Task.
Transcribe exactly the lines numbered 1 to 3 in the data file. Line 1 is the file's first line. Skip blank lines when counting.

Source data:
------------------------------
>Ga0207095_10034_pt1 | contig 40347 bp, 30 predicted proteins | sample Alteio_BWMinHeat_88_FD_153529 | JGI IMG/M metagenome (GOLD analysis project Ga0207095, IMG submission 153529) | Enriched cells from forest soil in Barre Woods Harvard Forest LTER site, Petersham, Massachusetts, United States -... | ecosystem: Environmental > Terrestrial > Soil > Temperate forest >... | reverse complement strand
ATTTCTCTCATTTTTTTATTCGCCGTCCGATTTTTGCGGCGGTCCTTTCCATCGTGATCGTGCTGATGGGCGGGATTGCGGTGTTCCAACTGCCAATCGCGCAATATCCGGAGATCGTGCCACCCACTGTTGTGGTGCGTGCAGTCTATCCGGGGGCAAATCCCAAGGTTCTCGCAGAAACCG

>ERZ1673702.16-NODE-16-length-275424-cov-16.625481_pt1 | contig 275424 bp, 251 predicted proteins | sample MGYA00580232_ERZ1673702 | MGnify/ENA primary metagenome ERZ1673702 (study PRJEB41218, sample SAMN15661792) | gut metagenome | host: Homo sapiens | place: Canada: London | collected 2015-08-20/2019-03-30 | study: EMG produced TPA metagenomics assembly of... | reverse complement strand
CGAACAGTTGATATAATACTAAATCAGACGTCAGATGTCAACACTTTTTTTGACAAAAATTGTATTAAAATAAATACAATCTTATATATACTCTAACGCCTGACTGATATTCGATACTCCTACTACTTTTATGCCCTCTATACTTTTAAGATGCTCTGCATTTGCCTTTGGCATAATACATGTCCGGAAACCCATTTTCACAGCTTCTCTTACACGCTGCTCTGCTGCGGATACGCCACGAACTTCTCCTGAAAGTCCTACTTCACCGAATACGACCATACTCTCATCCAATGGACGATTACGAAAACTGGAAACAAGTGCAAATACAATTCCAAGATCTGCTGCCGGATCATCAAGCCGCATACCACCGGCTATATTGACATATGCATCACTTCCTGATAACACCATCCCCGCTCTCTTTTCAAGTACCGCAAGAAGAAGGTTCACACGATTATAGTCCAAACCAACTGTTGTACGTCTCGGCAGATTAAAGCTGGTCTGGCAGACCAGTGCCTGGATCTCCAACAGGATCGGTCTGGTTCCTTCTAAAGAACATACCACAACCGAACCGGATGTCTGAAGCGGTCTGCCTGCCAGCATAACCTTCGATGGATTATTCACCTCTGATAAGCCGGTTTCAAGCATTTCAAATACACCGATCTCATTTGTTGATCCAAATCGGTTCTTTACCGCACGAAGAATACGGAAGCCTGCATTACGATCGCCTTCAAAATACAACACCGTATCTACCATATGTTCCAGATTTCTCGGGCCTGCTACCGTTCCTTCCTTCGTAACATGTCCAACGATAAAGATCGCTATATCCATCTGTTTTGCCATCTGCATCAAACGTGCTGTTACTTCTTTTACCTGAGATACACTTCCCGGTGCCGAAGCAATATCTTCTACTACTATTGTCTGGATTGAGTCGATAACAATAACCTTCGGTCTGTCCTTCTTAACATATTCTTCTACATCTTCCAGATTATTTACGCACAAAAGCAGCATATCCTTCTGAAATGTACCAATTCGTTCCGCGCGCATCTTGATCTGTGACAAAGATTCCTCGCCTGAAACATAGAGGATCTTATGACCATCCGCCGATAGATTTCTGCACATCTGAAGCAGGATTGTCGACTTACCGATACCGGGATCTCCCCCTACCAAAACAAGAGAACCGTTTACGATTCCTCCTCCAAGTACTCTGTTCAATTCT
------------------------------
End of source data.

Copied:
>Ga0207095_10034_pt1 | contig 40347 bp, 30 predicted proteins | sample Alteio_BWMinHeat_88_FD_153529 | JGI IMG/M metagenome (GOLD analysis project Ga0207095, IMG submission 153529) | Enriched cells from forest soil in Barre Woods Harvard Forest LTER site, Petersham, Massachusetts, United States -... | ecosystem: Environmental > Terrestrial > Soil > Temperate forest >... | reverse complement strand
ATTTCTCTCATTTTTTTATTCGCCGTCCGATTTTTGCGGCGGTCCTTTCCATCGTGATCGTGCTGATGGGCGGGATTGCGGTGTTCCAACTGCCAATCGCGCAATATCCGGAGATCGTGCCACCCACTGTTGTGGTGCGTGCAGTCTATCCGGGGGCAAATCCCAAGGTTCTCGCAGAAACCG

>ERZ1673702.16-NODE-16-length-275424-cov-16.625481_pt1 | contig 275424 bp, 251 predicted proteins | sample MGYA00580232_ERZ1673702 | MGnify/ENA primary metagenome ERZ1673702 (study PRJEB41218, sample SAMN15661792) | gut metagenome | host: Homo sapiens | place: Canada: London | collected 2015-08-20/2019-03-30 | study: EMG produced TPA metagenomics assembly of... | reverse complement strand